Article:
Adventures in Housing: The Caretaker
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In the middle of a wooded city park in Philadelphia, at the bottom of a winding road, there’s an old stone house by a creek. And if you ask nicely, Craig Johnson will probably show you around. He’s used to people knocking on the door.
“Or we’ll leave the door open, and they just walk right in,” he said. “It happens regularly.”
Such is the life of a caretaker of a historic house — in this case a house called Glen Fern. In 1747 a Quaker named Thomas Livezey bought the house to set up shop as a miller, and he prospered.
“It went from two bedrooms, to four bedrooms, to eight bedrooms,” Johnson said. There was a large barn on the property, and vineyards. Livezey sent some of his wine to Benjamin Franklin in Paris during the Revolutionary War, Johnson said, “to show that colonials were civilized enough to make their own wine.”
In the mid-1800s, the city of Philadelphia started buying up land along its rivers and creeks, including Thomas Livezey’s estate, to protect the water supply. That land became one of the biggest urban parks in the country, Fairmount Park, with dozens of historic houses.
“We see these homes as really valuable assets for the citizens of Philadelphia, and we want to protect them,” said Lucy Strackhouse, who manages the Fairmount Park Conservancy’s caretaker program. “One of the best ways to do that is to have people living in them.”
But Glen Fern needed more than a caretaker. It needed a benefactor who could put up more than $150,000 to restore the house, on top of paying a monthly rent. Ten years ago Johnson was looking for a new space for his business designing nature center exhibits. When he found out about Glen Fern, he immediately drove down into the park to take a look.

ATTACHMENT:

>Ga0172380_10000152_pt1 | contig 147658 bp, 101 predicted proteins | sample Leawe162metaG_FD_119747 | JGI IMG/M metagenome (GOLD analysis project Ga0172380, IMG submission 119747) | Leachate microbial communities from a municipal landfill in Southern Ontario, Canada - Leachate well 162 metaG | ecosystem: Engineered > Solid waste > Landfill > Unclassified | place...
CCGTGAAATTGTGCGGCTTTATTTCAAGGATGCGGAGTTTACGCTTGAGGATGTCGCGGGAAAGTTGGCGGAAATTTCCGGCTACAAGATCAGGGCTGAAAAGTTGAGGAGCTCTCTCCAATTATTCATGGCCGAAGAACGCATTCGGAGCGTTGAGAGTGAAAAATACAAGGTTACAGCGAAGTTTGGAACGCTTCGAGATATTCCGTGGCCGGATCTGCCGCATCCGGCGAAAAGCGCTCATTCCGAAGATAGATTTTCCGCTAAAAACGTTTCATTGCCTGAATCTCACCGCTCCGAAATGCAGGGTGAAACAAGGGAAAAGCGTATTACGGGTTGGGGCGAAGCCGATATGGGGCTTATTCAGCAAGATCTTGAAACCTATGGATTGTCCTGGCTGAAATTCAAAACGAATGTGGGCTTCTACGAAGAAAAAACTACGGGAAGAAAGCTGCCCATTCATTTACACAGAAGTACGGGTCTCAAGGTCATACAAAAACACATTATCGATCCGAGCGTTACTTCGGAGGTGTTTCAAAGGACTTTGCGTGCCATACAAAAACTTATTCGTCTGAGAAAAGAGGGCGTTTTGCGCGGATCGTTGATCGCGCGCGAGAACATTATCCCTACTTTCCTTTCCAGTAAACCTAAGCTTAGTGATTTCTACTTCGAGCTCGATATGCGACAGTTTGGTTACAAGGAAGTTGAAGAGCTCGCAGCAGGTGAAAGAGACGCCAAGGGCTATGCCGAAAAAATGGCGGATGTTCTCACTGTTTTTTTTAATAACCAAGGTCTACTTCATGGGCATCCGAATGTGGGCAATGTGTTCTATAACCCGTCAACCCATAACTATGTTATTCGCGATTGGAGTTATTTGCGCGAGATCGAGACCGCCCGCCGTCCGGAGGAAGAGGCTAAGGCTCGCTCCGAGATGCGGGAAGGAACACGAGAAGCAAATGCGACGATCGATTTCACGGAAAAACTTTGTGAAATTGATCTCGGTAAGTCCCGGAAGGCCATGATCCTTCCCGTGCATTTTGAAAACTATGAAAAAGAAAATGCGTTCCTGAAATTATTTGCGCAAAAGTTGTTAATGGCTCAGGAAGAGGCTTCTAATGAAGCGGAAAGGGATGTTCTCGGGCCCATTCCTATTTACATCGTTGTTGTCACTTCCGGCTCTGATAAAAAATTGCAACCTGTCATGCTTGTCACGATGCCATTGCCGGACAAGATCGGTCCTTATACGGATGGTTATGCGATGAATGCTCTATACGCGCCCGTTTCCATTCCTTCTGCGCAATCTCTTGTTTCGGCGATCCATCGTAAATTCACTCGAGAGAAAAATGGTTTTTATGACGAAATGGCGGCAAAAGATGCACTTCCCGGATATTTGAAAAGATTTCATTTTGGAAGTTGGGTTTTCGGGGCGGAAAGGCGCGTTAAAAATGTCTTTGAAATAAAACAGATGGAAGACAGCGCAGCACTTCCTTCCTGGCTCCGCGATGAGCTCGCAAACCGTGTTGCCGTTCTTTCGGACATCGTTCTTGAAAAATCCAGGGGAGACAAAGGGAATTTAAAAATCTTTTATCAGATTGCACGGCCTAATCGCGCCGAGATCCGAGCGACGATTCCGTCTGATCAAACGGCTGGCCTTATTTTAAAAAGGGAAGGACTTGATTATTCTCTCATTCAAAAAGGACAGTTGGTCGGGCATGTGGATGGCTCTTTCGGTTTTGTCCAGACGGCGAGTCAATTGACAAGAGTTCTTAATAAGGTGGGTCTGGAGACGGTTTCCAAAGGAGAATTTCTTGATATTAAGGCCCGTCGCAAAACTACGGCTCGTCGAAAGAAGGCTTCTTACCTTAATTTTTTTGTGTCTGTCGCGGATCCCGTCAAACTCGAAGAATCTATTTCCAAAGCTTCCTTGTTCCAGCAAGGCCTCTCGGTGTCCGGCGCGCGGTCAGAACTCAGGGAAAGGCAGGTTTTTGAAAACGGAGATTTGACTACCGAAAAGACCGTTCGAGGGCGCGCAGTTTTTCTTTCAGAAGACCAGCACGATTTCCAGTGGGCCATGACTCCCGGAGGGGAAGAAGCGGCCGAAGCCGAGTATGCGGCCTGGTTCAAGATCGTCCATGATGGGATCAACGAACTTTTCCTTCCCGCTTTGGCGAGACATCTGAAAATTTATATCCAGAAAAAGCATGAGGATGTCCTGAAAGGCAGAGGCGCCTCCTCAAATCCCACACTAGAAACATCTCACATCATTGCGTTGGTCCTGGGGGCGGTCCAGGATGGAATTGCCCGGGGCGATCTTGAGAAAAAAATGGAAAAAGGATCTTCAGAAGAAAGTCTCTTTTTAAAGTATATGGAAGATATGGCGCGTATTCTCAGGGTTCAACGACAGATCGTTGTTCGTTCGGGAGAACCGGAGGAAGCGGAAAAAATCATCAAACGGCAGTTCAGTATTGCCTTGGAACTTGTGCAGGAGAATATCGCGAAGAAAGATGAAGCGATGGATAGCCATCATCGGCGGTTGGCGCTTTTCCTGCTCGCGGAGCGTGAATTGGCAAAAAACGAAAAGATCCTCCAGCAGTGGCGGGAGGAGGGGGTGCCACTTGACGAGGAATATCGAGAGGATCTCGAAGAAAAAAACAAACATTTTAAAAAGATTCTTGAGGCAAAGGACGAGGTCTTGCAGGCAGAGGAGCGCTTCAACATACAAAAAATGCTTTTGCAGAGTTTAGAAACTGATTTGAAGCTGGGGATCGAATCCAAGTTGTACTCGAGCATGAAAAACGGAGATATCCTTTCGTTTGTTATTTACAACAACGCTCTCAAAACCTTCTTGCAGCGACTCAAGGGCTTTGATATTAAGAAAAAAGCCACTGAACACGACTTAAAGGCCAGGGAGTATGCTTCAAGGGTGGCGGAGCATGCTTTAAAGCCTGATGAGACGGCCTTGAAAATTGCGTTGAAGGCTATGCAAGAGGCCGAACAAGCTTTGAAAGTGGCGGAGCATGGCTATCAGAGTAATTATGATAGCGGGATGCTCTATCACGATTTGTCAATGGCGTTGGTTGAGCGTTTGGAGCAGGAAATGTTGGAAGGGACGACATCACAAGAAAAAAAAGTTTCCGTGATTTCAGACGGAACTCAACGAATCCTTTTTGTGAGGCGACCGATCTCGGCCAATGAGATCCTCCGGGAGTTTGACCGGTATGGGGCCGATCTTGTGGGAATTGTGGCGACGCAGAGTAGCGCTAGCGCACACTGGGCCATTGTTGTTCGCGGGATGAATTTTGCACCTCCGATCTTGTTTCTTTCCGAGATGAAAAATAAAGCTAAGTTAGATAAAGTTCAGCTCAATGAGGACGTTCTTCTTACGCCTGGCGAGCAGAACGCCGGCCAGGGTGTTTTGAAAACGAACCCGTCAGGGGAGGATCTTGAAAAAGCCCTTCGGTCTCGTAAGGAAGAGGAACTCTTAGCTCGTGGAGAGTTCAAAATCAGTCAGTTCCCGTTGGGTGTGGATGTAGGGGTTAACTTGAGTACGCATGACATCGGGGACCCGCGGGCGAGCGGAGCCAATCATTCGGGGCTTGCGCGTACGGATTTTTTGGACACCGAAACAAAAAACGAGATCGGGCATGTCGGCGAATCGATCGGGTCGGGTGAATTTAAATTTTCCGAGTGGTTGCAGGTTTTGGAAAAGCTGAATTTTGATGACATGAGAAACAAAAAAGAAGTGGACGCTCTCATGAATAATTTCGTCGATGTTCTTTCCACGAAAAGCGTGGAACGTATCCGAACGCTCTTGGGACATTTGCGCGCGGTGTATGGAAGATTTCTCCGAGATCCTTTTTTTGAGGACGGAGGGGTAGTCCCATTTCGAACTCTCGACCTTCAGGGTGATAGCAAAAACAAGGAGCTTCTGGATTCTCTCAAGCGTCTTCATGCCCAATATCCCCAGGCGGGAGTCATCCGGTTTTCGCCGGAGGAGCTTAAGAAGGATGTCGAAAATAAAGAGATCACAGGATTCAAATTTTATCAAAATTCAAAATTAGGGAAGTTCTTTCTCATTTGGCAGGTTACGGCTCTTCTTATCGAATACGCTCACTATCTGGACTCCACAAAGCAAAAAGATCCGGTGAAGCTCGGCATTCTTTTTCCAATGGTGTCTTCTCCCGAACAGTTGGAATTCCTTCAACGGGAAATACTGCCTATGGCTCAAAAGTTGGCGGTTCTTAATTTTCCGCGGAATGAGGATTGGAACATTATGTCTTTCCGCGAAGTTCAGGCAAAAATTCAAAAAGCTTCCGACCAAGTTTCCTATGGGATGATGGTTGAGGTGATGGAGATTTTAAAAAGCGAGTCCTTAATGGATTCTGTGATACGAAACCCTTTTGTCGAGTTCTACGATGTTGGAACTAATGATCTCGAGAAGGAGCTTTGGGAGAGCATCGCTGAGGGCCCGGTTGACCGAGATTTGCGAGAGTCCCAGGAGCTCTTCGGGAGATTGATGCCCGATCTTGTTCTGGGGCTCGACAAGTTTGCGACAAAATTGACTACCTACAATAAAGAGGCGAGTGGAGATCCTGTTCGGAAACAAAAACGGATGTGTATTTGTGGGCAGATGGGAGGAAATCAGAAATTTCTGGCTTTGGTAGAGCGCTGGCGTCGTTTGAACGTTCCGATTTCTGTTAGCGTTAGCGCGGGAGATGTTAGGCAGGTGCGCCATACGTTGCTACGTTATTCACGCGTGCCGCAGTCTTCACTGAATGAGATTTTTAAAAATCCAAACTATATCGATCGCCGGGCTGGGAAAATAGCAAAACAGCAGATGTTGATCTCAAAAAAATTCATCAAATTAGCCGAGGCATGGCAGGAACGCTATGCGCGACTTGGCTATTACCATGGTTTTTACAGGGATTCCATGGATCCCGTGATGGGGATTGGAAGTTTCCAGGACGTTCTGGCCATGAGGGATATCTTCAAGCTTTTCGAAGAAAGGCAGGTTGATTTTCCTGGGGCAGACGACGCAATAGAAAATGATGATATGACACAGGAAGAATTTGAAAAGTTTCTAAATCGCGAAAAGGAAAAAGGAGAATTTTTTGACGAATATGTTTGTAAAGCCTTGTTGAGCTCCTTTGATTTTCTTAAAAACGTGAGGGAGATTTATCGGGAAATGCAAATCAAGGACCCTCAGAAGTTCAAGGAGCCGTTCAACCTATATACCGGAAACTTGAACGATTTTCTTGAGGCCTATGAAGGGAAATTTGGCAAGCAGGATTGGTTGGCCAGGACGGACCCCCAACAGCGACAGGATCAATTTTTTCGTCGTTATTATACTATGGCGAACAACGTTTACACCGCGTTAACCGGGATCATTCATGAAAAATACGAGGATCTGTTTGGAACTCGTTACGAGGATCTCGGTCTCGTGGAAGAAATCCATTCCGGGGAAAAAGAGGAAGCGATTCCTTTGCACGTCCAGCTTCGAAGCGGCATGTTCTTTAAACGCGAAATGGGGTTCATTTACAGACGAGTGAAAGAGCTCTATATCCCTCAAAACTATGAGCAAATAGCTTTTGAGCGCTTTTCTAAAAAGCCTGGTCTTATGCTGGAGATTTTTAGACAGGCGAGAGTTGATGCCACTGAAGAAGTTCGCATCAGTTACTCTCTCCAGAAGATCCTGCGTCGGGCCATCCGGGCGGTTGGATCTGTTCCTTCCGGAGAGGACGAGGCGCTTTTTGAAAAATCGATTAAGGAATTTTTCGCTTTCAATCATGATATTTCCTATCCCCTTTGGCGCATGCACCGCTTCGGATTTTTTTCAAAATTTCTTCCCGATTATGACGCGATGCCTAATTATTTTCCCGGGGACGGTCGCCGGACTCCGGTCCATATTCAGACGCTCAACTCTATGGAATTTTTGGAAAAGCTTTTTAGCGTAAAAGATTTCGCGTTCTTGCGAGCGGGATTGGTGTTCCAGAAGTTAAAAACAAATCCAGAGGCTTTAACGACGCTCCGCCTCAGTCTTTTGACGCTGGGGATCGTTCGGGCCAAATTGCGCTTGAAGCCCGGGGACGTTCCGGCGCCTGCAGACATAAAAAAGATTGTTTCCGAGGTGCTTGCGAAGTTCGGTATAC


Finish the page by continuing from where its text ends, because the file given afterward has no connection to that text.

“I’m in the middle of woods, in the middle of the city, next to a creek,” he remembered. “I went, ‘this looks really good.’”
It also looked really bad. The dining room floor had disintegrated into the dirt, and parts of the ceiling were falling down. The jumble of electrical wiring from different eras needed to be completely redone. It cost thousands of dollars just to do a historical analysis of the 17 coats of peeling paint.
“As you move throughout the house, the colors are very close to the original paint colors that were here 250 years ago,” he said.
Apparently, mustard was big back then.
Living in such an old house has been its own adventure. Johnson hired a medium to exorcise the seven ghosts he said were trapped in the basement, soldiers from the Revolutionary War. The septic tank has to be cleaned out every three weeks for $200 a pop. He’s hung heavy drapes across the doorways between rooms to keep the drafts down, and installed more than a dozen space heaters.
“That was probably the biggest issue — the cold in the winter, for me,” said Carol Adams, Glen Fern’s newest resident. “I had to buy a whole new wardrobe.”
Adams, 68, is a retired teacher who met Johnson four years ago.
“On my third date with Craig, he was going to make me dinner, so I drove down and down and down,” she said. “I fell in love with him and the land.”
Adams shares Johnson’s love of nature. Along with the deer and foxes and birds that frequent the area, they’ve seen the occasional bear.
“My favorite adventure is our experience, our relationship with the snakes,” she said, referring to the resident northern water snakes they’ve named Ophidia and Serpentina.
Nine years into a 15-year lease, Johnson said “the juice may not be worth the squeeze,” financially. For all the money and time he’s put in, he’s not building any equity. But, at 73, that’s not his priority. As long as he and Adams can manage the narrow stairs, they plan to continue their love affair with Glen Fern.
“Whatever investment I do here, it’s basically for the people of Philadelphia,” he said. “At this stage of my life and my career, that really seemed like the right thing to do.”
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